Take-Away: Accounting income is not the same thing as taxable income. This becomes clear with reference to Section 409 of the Uniform Principal and Income Act (UPIA). Generally an irrevocable trust that receives a distribution from an IRA or other qualified retirement plan must classify 10% of that distribution as trust accounting income; the remaining 90% of the distribution is classified as trust principal. The National Conference of Commissioners on Uniform Laws proposed earlier this year a change in the Section 409 formula which will require a trustee to determine income of the retirement plan account (which it calls a separate fund) as if it were a separate trust.

Background: For a trust using Michigan law, the UPIA is the default rule, which applies if the trust instrument does not opt out of the application of the UPIA to the trust and how its trustee accounts for income. Accordingly, many trusts may be subject to Section 409 of the UPIA, which can lead to a few surprises for both the trustee and the trust beneficiary.

  • Example: Mom dies this year leaving an IRA valued at $1.0 million, which IRA is payable to Mom’s trust. The IRA earns income of $30,000 during 2018. Mom’s trust directs that all income earned on trust property is to be paid to Mom’s son, Steve. The trustee withdraws  the $30,000 planning to pay the IRA’s income to Steve. But Section 409 requires that only $3,000 of the $30,000 distribution (10%) is treated as trust income for fiduciary accounting purposes. In short, because of Section 409, Steve will receive only $3,000. The remaining $27,000, which is not available to be distributed by the trustee to Steve will be subject to income taxes at the trust income rates on that amount. There are few exceptions to this 90%/10% allocation rule under the UPIA.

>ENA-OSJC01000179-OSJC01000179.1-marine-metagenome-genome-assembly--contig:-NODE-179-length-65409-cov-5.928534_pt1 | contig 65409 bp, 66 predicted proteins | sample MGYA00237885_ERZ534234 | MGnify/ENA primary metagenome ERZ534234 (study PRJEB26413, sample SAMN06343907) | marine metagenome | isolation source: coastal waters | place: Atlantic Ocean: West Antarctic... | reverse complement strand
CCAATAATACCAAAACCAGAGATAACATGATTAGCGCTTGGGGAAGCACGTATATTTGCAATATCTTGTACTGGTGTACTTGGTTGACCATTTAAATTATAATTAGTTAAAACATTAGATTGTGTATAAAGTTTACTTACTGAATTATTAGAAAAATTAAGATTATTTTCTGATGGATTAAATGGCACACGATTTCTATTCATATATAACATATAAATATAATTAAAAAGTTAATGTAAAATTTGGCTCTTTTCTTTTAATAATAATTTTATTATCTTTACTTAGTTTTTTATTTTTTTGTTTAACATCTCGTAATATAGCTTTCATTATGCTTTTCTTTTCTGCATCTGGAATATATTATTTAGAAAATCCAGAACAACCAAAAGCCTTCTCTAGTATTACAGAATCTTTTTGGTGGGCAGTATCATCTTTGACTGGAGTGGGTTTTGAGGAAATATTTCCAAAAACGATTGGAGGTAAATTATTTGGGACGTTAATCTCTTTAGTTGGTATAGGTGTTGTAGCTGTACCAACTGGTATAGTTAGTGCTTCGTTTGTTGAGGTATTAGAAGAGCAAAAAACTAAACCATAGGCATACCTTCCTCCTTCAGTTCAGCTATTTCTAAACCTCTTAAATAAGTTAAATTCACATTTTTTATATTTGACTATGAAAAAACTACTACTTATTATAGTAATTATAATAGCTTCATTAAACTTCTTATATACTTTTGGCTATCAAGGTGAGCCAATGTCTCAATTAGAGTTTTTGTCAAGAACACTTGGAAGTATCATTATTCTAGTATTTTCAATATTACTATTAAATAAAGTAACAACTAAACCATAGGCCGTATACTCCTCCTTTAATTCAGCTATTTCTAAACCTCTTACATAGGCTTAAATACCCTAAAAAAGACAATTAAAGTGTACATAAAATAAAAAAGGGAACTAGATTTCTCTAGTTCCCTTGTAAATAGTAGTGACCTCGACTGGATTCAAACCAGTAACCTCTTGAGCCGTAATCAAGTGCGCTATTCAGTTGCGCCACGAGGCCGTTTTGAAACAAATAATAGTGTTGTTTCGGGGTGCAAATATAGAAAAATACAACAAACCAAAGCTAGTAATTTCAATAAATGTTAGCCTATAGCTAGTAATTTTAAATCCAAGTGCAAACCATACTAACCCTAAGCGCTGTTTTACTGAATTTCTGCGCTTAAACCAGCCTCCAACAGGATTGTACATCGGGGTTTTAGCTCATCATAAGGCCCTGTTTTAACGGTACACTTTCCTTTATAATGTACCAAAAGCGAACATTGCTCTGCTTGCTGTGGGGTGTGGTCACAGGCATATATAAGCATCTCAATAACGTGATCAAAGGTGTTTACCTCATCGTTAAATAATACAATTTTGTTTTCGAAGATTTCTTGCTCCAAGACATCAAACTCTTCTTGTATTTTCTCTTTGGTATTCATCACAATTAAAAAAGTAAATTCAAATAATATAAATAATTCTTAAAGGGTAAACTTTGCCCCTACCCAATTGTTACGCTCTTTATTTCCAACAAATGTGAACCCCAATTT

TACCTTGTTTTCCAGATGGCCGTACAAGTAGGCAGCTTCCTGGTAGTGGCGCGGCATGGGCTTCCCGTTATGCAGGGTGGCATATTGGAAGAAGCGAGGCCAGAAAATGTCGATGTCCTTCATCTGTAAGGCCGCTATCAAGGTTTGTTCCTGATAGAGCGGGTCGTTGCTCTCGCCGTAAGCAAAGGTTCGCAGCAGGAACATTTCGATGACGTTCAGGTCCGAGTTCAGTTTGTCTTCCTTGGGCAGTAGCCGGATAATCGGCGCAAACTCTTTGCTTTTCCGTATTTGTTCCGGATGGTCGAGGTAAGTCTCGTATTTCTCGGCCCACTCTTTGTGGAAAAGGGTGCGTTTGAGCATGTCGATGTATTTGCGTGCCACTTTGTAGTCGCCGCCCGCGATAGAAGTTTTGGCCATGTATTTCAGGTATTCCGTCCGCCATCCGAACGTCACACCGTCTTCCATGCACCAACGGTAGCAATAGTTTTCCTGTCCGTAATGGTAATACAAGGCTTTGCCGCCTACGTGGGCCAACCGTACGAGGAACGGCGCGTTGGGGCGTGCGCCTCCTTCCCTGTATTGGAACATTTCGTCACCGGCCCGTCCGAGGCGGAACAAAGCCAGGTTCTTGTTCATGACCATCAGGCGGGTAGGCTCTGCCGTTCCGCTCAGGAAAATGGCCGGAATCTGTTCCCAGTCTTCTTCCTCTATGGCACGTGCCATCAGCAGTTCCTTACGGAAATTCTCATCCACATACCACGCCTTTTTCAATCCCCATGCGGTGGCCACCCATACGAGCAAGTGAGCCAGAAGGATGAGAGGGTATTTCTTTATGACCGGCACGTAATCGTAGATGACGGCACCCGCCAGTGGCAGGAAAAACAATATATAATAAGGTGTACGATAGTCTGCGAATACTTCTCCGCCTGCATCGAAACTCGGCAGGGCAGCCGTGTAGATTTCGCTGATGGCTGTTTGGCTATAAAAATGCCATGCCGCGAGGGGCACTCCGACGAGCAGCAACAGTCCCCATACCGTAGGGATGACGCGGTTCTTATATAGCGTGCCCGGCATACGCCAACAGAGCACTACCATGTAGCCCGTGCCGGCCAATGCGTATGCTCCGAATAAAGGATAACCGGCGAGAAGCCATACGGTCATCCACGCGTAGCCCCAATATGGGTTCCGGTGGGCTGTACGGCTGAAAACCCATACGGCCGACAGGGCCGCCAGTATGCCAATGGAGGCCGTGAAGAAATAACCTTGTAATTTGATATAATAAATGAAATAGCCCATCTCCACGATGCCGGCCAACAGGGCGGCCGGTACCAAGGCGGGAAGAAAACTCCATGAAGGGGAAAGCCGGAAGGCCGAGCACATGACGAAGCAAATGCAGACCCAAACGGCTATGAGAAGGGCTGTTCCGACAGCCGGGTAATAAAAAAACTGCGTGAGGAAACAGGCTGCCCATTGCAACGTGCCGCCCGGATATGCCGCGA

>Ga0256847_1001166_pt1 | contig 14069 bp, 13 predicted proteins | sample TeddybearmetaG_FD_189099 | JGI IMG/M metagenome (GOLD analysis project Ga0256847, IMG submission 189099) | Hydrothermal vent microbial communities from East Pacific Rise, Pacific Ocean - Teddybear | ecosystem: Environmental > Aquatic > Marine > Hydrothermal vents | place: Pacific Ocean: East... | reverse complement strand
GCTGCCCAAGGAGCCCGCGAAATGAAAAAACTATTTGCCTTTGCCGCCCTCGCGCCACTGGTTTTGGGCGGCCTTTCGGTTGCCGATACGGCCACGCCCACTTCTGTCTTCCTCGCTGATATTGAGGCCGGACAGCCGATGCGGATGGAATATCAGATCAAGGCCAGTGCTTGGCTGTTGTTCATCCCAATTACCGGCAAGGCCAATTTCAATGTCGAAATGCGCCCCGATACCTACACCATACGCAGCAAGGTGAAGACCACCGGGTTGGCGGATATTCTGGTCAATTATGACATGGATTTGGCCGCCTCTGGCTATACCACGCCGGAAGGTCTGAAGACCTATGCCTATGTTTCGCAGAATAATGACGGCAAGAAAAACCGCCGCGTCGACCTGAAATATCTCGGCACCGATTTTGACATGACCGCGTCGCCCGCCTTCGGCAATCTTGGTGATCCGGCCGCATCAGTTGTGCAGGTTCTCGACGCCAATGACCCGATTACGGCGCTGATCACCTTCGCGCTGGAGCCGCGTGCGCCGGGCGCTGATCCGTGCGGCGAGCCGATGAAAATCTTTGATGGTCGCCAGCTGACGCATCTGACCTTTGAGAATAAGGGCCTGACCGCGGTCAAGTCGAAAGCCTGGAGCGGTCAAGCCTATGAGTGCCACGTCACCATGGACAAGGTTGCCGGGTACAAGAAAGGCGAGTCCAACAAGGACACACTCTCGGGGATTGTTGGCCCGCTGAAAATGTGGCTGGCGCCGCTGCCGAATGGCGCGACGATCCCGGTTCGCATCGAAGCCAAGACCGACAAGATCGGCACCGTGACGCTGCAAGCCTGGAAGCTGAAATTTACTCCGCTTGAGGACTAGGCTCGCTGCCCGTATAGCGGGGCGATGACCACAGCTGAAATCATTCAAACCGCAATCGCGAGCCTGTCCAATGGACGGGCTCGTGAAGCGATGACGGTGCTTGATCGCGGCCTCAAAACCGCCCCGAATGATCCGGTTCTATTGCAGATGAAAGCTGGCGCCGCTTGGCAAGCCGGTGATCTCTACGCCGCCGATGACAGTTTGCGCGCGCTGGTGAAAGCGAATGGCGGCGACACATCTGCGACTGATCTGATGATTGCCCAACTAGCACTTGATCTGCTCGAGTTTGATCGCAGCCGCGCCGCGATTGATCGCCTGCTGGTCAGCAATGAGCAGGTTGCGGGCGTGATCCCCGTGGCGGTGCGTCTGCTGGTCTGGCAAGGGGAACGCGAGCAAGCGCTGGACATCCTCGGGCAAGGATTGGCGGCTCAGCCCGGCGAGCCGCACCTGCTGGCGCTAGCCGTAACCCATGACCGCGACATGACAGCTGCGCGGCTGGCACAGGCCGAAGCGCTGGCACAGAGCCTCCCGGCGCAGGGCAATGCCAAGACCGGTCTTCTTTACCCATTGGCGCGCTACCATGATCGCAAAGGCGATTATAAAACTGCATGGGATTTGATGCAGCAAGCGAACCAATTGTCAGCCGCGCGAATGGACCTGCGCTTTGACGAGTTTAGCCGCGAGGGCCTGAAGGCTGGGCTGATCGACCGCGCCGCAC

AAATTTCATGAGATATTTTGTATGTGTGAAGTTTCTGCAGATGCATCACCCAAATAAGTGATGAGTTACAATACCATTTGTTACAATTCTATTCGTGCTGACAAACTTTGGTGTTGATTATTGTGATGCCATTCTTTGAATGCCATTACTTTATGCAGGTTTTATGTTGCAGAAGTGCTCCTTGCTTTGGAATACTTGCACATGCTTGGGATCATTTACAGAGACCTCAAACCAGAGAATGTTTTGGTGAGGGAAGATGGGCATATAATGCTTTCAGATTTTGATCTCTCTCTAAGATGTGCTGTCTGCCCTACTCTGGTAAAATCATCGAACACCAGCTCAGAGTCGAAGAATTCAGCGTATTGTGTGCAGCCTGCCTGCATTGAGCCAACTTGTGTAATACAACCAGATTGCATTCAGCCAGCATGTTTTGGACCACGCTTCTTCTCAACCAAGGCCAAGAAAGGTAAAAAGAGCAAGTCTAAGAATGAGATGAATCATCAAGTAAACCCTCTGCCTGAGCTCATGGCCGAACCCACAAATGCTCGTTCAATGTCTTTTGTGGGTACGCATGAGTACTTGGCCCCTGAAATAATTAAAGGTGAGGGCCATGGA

• Opt Out: As noted, a trust instrument can opt out of Section 409 with regard to IRAs, qualified plan accounts, pensions or annuities that are paid directly to the owner’s trust on death.
  • Marital Trust Exception to the 90%/10% Rule: Payments to either of two types of trust arrangements that qualify for the estate tax marital deduction will cause all of the retirement plan income to be classified as trust income by the trustee instead of applying the 90%/10% rule of Section 409: (i) a trust to which a QTIP election has been made; and (ii) a trust that qualified for the federal estate tax marital deduction because the surviving spouse is entitled to receive all income from the trust and the surviving spouse also holds a general power of appointment over the trust’s assets. In these limited circumstances the trustee must determine the amount of income earned within the IRA or qualified plan account as if the IRA/retirement account was itself a trust subject to the UPIA, withdraw that amount from the IRA/retirement account, and distribute that entire amount to the surviving spouse.